Journal of Archaeology 33 (1929): 27—33.

26. H. H. Bancroft, The Native Races of the Pacific States (London: Longmans, Green, 1875), 2:484.

27. Alfred M. Tozzer, ed., Landa's Relacion de las Cosas de Yucatan, Harvard University Peabody
Museum of American Archaeology and Ethnology, Papers No. 18 (1941), 201; he used the same term,
"silk," for the Asiatic fabric imported by the Spaniards. Also Francesco Saverino Clavigero, History of
Mexico 1, trans. Charles Cullen (Philadelphia: Thomas Dobson, 1817), 41.

28. Fernando Cortes, His Five Letters of Relation to the Emperor Charles V, ed. Francis A. MacNutt
(Gorieta, New Mexico: Rio Grande, 1977), 1:254.

29. Felix W, McBryde, "Cultural and historical geography of Southwest Guatemala," Smithsonian
Institution Institute of Social Anthropology Publication No. 4 (1947), 149; William E. Safford, "Food
plants and textiles of ancient America," Proceedings, 19th International Congress of Americanists,
Washington, 1915 (Washington, 1917): 17.

30. Wine in the Bible: A Biblical Study on the Use of Alcoholic Beverages (Berrien Springs, Michigan:
Biblical Perspectives, 1989), 54—76.

31. Compare Tozzer, Landa's Relacion de las Cosas de Yucatan, 198, and F. V. Scholes and D. Warren,
"The Olmec region at Spanish conquest," Handbook of Middle American Indians, vol. 3, part 2, ed. G. R.
Willey (Austin. University of Texas Press, 1965), 784.

32. "Native American beers," American Anthropologist 40 (1938): 224—34.

33. For example, Bernardino de Sahagun, Historia General de las Cosas de Nueva España (México:
Editorial Pedro Robredo, 1938), 1:313.

34. As in Thomas Gage, Thomas Gage's Travels in the New World, ed. J. E. S. Thompson (Norman:
University of Oklahoma Press, 1958), 76.

35. MeBryde, "Cultural and historical geography of Southwest Guatemala," 36.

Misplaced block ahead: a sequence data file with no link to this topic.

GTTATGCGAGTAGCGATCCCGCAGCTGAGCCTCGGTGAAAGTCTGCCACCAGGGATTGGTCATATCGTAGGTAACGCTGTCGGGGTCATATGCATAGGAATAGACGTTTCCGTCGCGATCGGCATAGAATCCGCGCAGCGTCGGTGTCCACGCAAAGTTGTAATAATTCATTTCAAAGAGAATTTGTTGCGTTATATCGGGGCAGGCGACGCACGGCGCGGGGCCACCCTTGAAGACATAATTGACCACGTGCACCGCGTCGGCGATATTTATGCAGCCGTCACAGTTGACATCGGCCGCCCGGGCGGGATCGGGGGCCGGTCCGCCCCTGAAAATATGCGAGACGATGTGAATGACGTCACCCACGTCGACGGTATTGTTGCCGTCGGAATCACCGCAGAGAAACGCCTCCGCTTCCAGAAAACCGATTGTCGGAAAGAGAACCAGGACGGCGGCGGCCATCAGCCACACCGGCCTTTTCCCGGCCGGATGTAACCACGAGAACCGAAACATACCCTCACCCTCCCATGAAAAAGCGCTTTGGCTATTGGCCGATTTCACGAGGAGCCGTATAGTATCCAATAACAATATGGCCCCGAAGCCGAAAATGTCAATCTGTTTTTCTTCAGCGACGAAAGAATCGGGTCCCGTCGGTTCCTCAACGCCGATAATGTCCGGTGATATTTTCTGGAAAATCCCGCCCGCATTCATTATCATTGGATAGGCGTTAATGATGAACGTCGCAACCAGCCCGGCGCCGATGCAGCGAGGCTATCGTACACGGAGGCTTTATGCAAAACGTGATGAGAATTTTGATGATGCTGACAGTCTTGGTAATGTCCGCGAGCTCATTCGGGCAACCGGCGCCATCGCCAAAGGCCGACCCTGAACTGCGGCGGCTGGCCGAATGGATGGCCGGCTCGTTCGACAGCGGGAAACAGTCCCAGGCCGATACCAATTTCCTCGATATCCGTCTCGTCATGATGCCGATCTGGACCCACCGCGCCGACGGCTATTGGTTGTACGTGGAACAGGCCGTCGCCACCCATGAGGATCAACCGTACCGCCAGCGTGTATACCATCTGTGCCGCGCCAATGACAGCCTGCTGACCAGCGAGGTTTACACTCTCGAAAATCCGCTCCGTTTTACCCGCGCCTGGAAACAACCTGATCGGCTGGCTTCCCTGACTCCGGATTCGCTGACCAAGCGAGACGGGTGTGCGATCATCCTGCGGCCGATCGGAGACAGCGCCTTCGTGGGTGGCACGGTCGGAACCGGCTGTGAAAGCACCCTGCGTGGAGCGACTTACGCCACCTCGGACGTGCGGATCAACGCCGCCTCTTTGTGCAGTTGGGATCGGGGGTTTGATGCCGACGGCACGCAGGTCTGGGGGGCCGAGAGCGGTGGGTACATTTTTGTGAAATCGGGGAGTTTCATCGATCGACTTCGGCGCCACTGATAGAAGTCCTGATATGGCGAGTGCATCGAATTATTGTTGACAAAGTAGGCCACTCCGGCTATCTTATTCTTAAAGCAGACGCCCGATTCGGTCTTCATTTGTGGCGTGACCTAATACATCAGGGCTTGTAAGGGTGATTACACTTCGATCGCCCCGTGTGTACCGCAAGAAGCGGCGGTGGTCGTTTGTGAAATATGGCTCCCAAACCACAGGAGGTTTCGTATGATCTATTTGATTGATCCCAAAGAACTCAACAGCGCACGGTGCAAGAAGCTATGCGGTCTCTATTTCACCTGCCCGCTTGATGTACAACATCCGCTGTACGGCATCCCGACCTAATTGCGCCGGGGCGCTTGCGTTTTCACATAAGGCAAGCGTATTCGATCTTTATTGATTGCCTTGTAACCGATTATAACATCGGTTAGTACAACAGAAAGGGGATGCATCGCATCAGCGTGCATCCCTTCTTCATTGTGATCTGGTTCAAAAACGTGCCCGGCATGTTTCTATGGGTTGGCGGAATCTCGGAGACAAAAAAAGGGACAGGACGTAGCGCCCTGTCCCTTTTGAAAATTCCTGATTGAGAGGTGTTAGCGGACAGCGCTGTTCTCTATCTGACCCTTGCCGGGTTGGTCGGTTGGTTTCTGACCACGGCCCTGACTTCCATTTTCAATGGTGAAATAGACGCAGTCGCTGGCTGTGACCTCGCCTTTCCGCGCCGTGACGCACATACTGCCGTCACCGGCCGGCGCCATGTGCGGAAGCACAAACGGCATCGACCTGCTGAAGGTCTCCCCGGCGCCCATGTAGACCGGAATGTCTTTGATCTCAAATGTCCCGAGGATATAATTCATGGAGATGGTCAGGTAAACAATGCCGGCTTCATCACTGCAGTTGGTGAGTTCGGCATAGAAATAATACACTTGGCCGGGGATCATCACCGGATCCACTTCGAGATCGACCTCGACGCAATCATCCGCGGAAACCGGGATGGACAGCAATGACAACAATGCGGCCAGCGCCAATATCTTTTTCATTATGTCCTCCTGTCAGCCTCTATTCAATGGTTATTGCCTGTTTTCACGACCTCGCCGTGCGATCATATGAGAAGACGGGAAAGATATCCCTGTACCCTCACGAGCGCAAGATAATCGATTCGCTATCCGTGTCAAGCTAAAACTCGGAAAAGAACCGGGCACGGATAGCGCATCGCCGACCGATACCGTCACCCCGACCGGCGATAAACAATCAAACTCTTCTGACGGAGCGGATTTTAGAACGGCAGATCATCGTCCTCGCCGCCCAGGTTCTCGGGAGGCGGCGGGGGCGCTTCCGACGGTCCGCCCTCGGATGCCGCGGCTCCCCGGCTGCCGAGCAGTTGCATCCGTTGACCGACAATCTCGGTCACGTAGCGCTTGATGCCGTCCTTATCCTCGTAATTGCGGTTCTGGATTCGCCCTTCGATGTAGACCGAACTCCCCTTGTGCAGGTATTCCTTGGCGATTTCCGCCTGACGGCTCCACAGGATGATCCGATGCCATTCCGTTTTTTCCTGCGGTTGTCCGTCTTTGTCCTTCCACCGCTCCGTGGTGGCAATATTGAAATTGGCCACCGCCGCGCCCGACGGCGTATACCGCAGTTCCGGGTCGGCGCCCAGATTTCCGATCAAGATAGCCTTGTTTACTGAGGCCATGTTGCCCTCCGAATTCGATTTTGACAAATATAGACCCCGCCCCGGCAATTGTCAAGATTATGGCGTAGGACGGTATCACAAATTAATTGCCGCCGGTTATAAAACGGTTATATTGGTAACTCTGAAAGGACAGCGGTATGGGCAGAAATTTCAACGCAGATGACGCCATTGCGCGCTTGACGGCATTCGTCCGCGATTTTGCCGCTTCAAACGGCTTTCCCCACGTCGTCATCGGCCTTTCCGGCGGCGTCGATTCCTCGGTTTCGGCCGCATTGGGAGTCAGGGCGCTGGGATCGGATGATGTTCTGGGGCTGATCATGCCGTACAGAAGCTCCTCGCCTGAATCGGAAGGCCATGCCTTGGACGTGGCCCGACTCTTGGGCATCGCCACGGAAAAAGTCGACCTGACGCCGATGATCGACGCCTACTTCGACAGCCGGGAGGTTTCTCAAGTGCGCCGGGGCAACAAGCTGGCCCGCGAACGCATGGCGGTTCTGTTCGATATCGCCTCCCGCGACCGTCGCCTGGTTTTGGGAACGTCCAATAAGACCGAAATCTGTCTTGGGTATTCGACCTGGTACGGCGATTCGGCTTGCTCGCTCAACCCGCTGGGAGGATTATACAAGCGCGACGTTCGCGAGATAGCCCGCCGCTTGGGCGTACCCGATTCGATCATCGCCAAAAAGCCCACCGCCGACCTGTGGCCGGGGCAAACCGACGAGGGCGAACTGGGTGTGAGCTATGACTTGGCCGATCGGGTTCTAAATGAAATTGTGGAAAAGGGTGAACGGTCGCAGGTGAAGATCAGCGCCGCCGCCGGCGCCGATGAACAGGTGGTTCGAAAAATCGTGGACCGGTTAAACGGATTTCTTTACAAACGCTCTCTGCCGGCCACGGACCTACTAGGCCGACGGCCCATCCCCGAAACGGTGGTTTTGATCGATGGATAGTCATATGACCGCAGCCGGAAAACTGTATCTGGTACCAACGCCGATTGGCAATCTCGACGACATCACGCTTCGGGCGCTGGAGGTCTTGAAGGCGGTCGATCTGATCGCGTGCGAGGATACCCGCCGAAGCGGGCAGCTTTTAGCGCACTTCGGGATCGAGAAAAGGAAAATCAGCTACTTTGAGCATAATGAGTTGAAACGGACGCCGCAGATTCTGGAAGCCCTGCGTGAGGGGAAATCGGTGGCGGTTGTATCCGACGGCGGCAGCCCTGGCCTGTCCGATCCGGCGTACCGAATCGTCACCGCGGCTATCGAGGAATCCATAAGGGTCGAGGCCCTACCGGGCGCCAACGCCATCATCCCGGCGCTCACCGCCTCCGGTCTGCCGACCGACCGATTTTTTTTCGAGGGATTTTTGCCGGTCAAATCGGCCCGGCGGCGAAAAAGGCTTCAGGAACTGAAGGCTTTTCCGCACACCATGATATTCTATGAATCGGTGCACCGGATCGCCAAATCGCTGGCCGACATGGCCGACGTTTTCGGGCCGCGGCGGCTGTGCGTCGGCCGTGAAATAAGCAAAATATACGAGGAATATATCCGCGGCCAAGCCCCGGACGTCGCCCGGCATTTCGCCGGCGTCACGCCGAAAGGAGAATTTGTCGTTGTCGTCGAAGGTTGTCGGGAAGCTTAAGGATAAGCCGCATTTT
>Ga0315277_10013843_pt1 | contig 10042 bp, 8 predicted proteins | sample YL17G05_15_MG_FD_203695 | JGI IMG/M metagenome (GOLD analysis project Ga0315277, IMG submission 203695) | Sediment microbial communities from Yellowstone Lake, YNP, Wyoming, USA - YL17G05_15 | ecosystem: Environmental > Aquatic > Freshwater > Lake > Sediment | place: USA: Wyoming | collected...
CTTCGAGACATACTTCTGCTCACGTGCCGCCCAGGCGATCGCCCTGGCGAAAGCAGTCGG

36. Ibid., 144.

37. Gage, Thomas Gage's Travels, 76.

38. Widely used in the lowland Maya area as "balche"; see Tozzer, Landa's Relacion, 198.

39. On the ancient form and content of the Book of Mormon original source, see John L. Sorenson, "The
Book of Mormon as a Mesoamerican codex," Newsletter and Proceedings, Society for Early Historic
Archaeology 139 (1976, Provo, Utah): 1—7; and, among many other publications, articles by Tvedtnes,
Szink, Goff, Welch, Seely, Ricks, and Ostler in Rediscovering the Book of Mormon, eds. John L. Sorenson
and Melvin J. Thorne (Salt Lake City: Deseret Book and Foundation for Ancient Research and Mormon
Studies, 1991).

40. Robert J. Forbes, Metallurgy in Antiquity: A Notebook for Archaeologists and Technologists (Leiden:
E. J. Brill, 1950), 402.

41. Ibid.
42. Lincoln LaPaz, "Topics in meteorics. Hunting meteorites: their recovery, use, and abuse from
Paleolithic to present," University of New Mexico Publications in Meteoritics 6 (1969): 55—67; H. H.
Nininger, Our Stone

43. "Zapotecan antiquities," Ethnographical Museum of Sweden, Stockholm, Publication 4 (n.s, 1938): 75.

44. "Mexican highland cultures," Ethnographical Museum of Sweden, Stockholm, Publication 7 (n.s.,
1942): 132.

45. Dozens of references are given in the annotated bibliography, John L. Sorenson, Metals and Metallurgy
Relating to the Book of Mormon Text (Provo, Utah: Foundation for Ancient Research and Mormon
Studies, 1992).

46. "The Central Andes," in The Coming of the Age of Iron, ed. T. A. Wertime and J. D. Muhly (New
Haven: Yale University Press, 1980), 285.

47. Metals and Metallurgy, 58—74.

48. See as a fundamental statement of their position Evans and Meggers, "Transpacific origin of Valdivia
phase pottery of coastal Ecuador," Actas de la 36a. Congreso Internacional de Americanistas, Sevilla, 1964
(Sevilla, 1966), 1:63—7.

49. For example, see certain cultural parallels cited and documented in my article in Man across the Sea
cited earlier, as well as the interesting if uneven materials provided in R. A. Jairazbhoy, Ancient Egyptians
in Middle and South America (London: Ra Publications, 1981), and others of his writings abstracted in Pre-
Columbian Contact.

50. David H. Kelley, "Proto-Tifinagh and Proto-Ogham in the Americas," The Review of Archaeology
(Spring 1990): 1—9; and William R. McGlone et al., Ancient American Inscriptions: Plow Marks or
History? (Long Hill, Massachusetts: Early Sites Research Society, 1993).

51. See many works indexed in Pre-Columbian Contact, vol, 2, under "writing," particularly Jacques de
Mahieu, "Corpus des inscriptions runiques d'Amérique du Sud," Kadath 68 (Brussels, 1988): 11—42.

52. "A comparison of Maya and Egyptian hieroglyphs," Katunob 11 (August 1979):1—8.